To promote MH sector from time to time, the Gujarat state government administration took various steps. As a MH Advisor, Prof. Anil Shah was instrumental in starting parapsychiatric courses for clinical psychology, psychiatric social worker, teachers for mentally retarded, etc., Initially, class II doctors with DPM were posted in mental hospitals and they were exempted from postmortem duties as incentive. He persuaded the Government to start District MH clinics.[11]

Many years before DMHP-NMHP were envisaged and implemented, 8 District MH Centers were started in Gujarat at District Civil Hospitals to offer Psychiatric services to rural population.[11] A new category of MH Worker was introduced to work at District MH centers who were trained in-service and posted at Districts. Superintendents and DPM medical officers were posted to run OPDs in these district centers. During Prof. Anil Shah's tenure as President-IPS, with the help of the Health Minister and the Chairperson of the task force Shri Manoharsinhji, the Parliament approved the National MH Program in 1982.


From 1980 to 2000, there was a phase of consolidation and proliferation in the MH sector, with many more GHPUs and degree courses starting in various medical colleges, and the number of Psychiatrists increasing. Eight educational departments trained many MD and DPM psychiatrists, gradually spreading across the state. The number of psychiatrists increased from a meager 17 in 1974 to 300 in 2010.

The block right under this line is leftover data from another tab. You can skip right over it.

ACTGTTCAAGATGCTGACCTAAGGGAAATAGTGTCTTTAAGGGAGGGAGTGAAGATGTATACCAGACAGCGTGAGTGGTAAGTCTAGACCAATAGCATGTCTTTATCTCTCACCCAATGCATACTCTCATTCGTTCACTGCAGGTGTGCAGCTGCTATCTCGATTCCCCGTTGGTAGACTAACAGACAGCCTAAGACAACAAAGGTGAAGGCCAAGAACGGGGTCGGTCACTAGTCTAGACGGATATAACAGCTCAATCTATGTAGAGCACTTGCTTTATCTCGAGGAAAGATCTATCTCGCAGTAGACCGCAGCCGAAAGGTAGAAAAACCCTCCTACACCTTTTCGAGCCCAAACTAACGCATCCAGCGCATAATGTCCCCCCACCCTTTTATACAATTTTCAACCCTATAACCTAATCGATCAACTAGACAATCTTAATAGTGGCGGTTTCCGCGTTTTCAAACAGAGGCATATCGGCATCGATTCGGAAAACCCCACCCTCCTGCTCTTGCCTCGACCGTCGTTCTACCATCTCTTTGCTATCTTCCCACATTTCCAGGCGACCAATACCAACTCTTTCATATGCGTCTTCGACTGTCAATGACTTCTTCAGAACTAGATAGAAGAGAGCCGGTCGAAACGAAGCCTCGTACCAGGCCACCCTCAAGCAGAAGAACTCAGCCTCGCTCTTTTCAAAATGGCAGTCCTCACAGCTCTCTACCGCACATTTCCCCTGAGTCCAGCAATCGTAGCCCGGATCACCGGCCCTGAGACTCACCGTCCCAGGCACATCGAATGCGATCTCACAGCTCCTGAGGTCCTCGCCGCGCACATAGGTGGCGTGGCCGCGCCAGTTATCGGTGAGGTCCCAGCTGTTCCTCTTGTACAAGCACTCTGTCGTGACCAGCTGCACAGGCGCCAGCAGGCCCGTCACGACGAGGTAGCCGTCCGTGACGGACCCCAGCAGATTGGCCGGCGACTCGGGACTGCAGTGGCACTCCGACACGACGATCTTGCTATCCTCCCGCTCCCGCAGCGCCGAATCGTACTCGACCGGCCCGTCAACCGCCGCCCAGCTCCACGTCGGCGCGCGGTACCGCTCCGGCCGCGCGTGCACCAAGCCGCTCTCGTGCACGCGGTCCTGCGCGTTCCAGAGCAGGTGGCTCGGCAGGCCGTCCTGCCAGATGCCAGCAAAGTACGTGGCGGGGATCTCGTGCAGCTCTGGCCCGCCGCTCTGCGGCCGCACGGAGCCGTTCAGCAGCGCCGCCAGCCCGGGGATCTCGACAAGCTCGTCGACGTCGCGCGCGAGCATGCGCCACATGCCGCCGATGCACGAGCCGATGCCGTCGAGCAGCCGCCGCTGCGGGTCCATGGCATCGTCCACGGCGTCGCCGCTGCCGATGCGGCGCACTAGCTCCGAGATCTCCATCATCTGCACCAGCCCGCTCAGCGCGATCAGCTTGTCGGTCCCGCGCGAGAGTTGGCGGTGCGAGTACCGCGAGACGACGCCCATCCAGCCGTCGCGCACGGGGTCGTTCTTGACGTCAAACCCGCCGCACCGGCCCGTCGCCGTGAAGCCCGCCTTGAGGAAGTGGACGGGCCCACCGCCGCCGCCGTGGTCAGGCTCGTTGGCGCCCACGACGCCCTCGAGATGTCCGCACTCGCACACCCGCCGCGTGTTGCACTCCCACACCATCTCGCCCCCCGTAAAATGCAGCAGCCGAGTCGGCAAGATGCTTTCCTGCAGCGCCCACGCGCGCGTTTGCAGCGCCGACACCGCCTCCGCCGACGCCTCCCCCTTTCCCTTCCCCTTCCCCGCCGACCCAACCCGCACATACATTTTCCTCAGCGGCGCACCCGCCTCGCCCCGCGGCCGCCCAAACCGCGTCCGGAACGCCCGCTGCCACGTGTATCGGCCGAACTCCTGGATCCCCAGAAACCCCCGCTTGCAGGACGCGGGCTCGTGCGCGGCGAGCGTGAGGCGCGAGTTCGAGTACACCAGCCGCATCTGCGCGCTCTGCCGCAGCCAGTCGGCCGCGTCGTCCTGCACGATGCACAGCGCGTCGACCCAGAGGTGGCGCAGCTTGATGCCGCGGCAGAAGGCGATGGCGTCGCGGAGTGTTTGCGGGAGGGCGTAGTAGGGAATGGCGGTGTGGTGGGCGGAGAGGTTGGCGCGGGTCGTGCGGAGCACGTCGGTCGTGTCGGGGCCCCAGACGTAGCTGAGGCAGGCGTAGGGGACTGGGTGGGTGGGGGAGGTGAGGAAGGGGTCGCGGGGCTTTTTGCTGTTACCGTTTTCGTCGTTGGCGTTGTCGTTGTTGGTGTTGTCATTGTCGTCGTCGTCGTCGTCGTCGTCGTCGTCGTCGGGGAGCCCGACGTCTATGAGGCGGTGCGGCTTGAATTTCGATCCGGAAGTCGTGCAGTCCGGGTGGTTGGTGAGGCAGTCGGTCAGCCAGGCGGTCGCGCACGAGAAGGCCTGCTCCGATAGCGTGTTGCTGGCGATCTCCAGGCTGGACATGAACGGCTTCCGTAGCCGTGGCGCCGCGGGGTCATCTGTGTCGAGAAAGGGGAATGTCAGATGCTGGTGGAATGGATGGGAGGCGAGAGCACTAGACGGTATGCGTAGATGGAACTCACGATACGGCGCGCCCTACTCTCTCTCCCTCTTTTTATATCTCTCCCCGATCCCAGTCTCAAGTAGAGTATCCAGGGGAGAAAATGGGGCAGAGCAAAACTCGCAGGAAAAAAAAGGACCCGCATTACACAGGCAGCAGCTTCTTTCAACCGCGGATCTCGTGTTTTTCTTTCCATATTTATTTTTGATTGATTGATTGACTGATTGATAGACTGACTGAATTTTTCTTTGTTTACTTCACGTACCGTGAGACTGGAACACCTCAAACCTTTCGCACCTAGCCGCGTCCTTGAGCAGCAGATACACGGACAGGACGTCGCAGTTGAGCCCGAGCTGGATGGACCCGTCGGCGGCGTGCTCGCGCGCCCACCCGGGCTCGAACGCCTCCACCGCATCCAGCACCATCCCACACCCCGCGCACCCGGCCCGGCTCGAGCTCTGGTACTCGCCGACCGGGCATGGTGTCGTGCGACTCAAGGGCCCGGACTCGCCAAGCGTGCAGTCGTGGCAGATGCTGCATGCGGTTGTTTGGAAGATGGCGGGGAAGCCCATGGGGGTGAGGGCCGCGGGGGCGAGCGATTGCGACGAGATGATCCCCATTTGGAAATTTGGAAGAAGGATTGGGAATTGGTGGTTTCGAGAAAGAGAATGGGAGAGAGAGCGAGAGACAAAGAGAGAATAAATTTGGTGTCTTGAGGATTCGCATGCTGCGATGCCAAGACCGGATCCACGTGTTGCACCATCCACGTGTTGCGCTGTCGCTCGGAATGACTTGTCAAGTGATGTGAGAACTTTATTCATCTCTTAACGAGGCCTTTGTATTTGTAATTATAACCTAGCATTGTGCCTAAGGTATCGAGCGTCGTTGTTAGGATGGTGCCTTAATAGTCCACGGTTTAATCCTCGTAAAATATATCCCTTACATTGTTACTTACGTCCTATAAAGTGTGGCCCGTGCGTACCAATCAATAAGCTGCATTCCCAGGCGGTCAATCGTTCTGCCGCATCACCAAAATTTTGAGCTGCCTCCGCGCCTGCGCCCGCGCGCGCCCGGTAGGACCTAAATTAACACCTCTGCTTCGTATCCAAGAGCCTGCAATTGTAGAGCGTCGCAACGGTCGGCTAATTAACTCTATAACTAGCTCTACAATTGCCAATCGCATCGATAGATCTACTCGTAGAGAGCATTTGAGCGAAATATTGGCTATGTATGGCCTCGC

Moreover, following the launch of NMHP, as per the guidelines of Government of India (GoI), a State level MH Council was constituted in 1986 to plan and develop MH activities in various departments under the chairmanship of the Health Minister. The first District MH Program was started in Navsari with GoI funding. Today 16 districts are under DMHP, and all 33 districts have a sanctioned post of psychiatrist from GoG.

Although there was no national-level conference held in the state, the Gujarat Psychiatric Society became more active, with all departments conducting some research and taking up community level awareness programs. As Editor of Archives of Psychiatry for more than 15 years, Prof. Ganpat Vankar contributed immensely to Research and Publications.

There was an attempt to amalgamate Mental Hospitals with Medical Education departments of Psychiatry and a GR was also issued by GoG in 1988, but due to lack of consensus, it did not materialize. This was an attempt to improve the Mental Hospital services with the existing workforce of medical college psychiatry departments along with increase in the MH training programs. This would have been a step toward a MH Institute in the state, but it failed. Later on, through NMHP manpower scheme A, HMH, Ahmedabad received the Center of Excellence grant in 2010 and has established now as Gujarat Institute of MH.

During 1976-1983 the Indian Council of Medical Research funded and conducted a multicenter collaborative project for the first time in India on “Severe Mental Morbidity” in Bengaluru, Baroda, Calcutta, and Patiala.[14] Between 2000 and 2016, Gujarat participated in three other major National surveys, two Alcohol Household surveys, and the third NMHS (National MH survey– 2015–2016) in collaboration with NIMHANS, funded by Department of Health and Family welfare-GoI, under the leadership of Prof. Ritambhara Mehta.